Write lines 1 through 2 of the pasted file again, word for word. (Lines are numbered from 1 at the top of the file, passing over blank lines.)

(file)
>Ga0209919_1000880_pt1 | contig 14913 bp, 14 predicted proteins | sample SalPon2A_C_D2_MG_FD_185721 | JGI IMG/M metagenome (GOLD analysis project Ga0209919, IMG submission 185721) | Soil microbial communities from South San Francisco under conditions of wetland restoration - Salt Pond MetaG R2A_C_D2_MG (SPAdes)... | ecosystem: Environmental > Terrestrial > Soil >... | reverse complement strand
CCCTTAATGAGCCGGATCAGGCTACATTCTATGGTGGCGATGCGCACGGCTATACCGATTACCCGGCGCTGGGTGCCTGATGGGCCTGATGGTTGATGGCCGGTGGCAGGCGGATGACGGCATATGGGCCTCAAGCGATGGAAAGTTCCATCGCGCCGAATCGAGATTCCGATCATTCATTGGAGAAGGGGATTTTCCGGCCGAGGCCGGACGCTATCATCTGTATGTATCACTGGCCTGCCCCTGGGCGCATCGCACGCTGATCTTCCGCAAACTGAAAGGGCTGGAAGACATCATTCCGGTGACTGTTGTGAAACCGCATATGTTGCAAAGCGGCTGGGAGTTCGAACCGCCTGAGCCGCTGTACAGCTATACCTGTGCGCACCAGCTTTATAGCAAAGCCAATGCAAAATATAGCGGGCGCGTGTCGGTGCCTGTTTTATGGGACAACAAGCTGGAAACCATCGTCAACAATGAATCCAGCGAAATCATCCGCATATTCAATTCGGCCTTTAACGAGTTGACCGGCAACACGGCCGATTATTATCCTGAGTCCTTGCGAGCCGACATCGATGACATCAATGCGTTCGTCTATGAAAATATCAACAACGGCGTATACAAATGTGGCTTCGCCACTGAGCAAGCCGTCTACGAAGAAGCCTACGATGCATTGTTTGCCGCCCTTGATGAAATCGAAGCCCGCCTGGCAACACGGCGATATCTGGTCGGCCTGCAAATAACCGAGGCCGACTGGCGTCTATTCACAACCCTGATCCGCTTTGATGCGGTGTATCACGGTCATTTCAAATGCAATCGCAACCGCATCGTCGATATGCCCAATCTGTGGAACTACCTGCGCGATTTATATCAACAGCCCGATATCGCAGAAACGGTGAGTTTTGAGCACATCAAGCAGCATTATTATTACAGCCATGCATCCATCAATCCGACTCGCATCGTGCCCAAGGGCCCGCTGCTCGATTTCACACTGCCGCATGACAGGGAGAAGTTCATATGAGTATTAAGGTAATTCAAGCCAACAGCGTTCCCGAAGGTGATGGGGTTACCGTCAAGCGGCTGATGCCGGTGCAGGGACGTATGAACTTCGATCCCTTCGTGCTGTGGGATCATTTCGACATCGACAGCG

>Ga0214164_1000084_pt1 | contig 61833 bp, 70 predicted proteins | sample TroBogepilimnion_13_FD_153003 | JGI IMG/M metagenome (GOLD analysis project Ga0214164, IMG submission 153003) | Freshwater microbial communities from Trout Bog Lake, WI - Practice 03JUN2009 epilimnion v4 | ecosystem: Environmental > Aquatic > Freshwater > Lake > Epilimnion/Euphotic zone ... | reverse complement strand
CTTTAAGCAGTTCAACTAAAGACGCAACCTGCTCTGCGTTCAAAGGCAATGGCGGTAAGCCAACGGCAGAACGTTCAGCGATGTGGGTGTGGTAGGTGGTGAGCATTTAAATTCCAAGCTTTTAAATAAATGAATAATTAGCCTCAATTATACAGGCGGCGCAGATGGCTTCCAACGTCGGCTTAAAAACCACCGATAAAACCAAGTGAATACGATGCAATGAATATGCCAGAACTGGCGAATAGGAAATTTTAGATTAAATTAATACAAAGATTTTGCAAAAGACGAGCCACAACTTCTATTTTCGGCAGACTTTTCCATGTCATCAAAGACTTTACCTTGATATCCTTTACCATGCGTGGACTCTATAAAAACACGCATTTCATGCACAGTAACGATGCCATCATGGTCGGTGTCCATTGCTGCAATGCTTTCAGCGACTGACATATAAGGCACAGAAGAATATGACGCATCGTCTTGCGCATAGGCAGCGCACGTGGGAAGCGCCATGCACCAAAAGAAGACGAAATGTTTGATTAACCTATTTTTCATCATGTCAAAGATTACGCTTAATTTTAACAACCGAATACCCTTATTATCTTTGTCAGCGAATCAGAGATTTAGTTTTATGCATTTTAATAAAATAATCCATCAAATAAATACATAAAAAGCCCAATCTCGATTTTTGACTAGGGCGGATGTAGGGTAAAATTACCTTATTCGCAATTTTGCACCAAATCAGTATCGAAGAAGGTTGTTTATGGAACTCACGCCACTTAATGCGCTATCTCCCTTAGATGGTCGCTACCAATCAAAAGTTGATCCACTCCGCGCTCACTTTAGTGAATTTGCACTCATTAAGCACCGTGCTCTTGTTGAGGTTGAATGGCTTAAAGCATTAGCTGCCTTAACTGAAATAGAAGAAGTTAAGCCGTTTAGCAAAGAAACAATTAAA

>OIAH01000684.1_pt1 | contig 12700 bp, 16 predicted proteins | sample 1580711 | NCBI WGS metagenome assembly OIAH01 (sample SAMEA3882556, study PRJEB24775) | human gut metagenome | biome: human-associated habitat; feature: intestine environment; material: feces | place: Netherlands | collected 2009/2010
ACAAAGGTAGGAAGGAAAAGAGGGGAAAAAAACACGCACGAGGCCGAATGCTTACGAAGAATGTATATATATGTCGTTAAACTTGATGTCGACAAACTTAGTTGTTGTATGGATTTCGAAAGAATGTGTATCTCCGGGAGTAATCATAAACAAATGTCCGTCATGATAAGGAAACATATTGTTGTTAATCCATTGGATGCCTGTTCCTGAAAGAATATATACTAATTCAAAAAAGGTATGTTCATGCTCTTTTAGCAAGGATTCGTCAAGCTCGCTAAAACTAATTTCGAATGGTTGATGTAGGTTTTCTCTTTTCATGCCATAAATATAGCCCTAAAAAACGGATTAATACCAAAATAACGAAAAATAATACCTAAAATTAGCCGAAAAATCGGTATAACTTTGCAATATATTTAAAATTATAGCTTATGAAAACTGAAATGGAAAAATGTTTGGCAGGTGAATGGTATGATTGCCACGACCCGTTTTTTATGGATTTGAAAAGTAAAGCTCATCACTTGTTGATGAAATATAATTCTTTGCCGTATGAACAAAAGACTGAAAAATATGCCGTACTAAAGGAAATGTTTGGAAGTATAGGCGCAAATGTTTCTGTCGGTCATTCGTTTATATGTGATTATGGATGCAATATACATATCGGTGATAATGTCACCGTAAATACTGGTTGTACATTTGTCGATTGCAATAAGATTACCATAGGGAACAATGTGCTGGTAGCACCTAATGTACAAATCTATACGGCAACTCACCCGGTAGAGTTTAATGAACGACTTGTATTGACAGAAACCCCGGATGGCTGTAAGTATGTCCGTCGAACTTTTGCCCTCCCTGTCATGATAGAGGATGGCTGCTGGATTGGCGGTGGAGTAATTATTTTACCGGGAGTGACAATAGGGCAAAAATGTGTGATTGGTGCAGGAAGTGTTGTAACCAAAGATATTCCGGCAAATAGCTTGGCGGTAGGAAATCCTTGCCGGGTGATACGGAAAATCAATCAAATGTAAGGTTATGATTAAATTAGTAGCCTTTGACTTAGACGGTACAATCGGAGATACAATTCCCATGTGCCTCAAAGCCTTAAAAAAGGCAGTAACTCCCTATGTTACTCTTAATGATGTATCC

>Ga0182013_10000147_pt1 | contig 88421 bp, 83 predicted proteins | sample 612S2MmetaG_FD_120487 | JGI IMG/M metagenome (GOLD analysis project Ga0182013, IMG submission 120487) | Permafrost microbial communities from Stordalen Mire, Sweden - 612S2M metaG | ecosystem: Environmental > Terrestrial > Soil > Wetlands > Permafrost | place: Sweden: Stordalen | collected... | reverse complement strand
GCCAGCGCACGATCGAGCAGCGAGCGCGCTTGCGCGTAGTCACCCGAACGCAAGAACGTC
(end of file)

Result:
>Ga0209919_1000880_pt1 | contig 14913 bp, 14 predicted proteins | sample SalPon2A_C_D2_MG_FD_185721 | JGI IMG/M metagenome (GOLD analysis project Ga0209919, IMG submission 185721) | Soil microbial communities from South San Francisco under conditions of wetland restoration - Salt Pond MetaG R2A_C_D2_MG (SPAdes)... | ecosystem: Environmental > Terrestrial > Soil >... | reverse complement strand
CCCTTAATGAGCCGGATCAGGCTACATTCTATGGTGGCGATGCGCACGGCTATACCGATTACCCGGCGCTGGGTGCCTGATGGGCCTGATGGTTGATGGCCGGTGGCAGGCGGATGACGGCATATGGGCCTCAAGCGATGGAAAGTTCCATCGCGCCGAATCGAGATTCCGATCATTCATTGGAGAAGGGGATTTTCCGGCCGAGGCCGGACGCTATCATCTGTATGTATCACTGGCCTGCCCCTGGGCGCATCGCACGCTGATCTTCCGCAAACTGAAAGGGCTGGAAGACATCATTCCGGTGACTGTTGTGAAACCGCATATGTTGCAAAGCGGCTGGGAGTTCGAACCGCCTGAGCCGCTGTACAGCTATACCTGTGCGCACCAGCTTTATAGCAAAGCCAATGCAAAATATAGCGGGCGCGTGTCGGTGCCTGTTTTATGGGACAACAAGCTGGAAACCATCGTCAACAATGAATCCAGCGAAATCATCCGCATATTCAATTCGGCCTTTAACGAGTTGACCGGCAACACGGCCGATTATTATCCTGAGTCCTTGCGAGCCGACATCGATGACATCAATGCGTTCGTCTATGAAAATATCAACAACGGCGTATACAAATGTGGCTTCGCCACTGAGCAAGCCGTCTACGAAGAAGCCTACGATGCATTGTTTGCCGCCCTTGATGAAATCGAAGCCCGCCTGGCAACACGGCGATATCTGGTCGGCCTGCAAATAACCGAGGCCGACTGGCGTCTATTCACAACCCTGATCCGCTTTGATGCGGTGTATCACGGTCATTTCAAATGCAATCGCAACCGCATCGTCGATATGCCCAATCTGTGGAACTACCTGCGCGATTTATATCAACAGCCCGATATCGCAGAAACGGTGAGTTTTGAGCACATCAAGCAGCATTATTATTACAGCCATGCATCCATCAATCCGACTCGCATCGTGCCCAAGGGCCCGCTGCTCGATTTCACACTGCCGCATGACAGGGAGAAGTTCATATGAGTATTAAGGTAATTCAAGCCAACAGCGTTCCCGAAGGTGATGGGGTTACCGTCAAGCGGCTGATGCCGGTGCAGGGACGTATGAACTTCGATCCCTTCGTGCTGTGGGATCATTTCGACATCGACAGCG